When you accept minority scholarships you become a representative for your group. With all this pressure, scholarship committees are looking for people that already show an interest in community service.

Highlight Extracurriculars

Do you play sports and take dance classes on the side while designing jewelry for fun? Let the scholarship committees know that! You want to show you are more than an excellent student (you want to show that too!) but also excel outside of school.

If you worked a full-time job or internship over the Summer, that demonstrates a dedicated personality with a career-oriented attitude.

If your school has a Black Student Council or other minority-specific organization, joining this group can be a great way to be an active member of your community. These organizations also give you the chance to network and brainstorm application ideas with friends and peers who are going through the same process.

Have a Professional Attitude

If you have an in-person or video conference interview as part of the scholarship application process, your presentation counts. For a video interview, make sure your camera background is neutral and your room is neat. Always dress cleanly and polished.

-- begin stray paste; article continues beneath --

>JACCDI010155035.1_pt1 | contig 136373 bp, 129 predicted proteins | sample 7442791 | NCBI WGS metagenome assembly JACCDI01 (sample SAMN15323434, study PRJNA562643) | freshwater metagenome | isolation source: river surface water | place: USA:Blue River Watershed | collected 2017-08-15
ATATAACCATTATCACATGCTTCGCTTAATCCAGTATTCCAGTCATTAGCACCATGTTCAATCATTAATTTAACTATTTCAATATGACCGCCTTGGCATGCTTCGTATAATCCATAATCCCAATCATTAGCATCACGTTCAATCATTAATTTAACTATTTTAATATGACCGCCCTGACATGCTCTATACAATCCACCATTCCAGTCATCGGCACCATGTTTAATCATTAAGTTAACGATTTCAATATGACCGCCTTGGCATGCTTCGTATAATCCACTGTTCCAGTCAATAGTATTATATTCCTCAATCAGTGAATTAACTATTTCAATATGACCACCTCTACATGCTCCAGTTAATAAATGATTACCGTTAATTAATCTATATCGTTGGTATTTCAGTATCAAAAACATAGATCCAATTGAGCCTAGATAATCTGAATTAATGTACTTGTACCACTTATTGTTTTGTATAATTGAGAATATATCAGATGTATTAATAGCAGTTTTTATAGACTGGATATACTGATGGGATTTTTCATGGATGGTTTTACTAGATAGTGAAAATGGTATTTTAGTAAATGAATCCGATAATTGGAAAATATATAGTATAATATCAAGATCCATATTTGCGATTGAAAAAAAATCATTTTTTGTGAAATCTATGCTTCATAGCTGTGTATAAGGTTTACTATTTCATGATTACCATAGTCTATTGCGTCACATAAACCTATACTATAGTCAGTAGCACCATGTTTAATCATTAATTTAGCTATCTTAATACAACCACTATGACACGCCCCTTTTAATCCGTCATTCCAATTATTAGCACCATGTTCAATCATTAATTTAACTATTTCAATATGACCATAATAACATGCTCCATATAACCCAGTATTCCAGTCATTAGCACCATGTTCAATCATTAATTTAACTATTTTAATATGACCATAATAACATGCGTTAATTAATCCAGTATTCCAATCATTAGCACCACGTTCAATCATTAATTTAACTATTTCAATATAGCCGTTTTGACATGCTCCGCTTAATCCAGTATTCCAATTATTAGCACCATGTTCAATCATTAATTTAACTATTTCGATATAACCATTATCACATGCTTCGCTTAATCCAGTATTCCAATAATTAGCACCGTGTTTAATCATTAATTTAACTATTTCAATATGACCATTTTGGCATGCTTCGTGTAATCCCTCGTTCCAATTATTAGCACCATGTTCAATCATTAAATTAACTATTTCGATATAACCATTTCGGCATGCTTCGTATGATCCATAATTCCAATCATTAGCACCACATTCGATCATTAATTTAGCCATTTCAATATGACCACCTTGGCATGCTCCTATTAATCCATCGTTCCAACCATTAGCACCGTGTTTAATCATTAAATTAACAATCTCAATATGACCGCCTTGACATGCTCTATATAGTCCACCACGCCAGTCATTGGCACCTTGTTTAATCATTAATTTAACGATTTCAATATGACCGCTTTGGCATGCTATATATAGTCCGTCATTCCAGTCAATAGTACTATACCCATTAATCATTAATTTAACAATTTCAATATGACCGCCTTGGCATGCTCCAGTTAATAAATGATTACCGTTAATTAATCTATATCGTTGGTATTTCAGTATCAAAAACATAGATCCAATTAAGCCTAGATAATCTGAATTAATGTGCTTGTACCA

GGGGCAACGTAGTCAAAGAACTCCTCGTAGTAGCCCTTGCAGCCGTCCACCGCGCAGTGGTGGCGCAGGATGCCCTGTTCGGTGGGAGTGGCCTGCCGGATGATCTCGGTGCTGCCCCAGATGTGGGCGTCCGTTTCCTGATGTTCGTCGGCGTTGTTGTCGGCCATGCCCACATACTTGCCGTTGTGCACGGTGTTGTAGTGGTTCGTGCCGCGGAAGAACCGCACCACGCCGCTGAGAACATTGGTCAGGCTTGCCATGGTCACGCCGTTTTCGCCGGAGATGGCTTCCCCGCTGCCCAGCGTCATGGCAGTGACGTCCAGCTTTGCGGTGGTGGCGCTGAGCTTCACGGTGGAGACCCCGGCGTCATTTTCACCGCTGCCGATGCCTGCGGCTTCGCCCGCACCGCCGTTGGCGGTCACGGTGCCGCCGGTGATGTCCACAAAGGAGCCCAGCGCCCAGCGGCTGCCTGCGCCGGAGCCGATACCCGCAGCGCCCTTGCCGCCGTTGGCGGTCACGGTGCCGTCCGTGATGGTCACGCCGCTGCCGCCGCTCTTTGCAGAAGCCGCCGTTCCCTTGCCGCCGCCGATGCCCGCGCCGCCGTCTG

The interviewer is looking to award a scholarship to a young adult who can articulate their career goals and has a long-term plan. This doesn’t mean you shouldn’t be yourself and have fun! Being robotic and just listing goals and achievements can cause you to be lost in the candidate pool.

This is your chance to show a panel that you are more than words on paper. Use this moment to make a real connection. Look up who will be interviewing you if possible and see what you may have in common with them.

If it feels more like a conversation than an interview — you’re doing it right!

Monitor Your Social Media

Keep your Instagram, TikTok, and Facebook accounts PG-13. What does this mean?

Well, if you have to ask yourself if you should post that photo or video, then you shouldn’t. It’s not worth it if it disqualifies your application. Remember, you want to be seen as an adult college student, not a high schooler.

If you have a Reddit account or post on other message boards, make sure you are anonymous. It is easier than you might think to trace everything you’ve ever posted online back to you. If the wrong information pops up when you are inevitably Googled, you might stand out in the wrong way.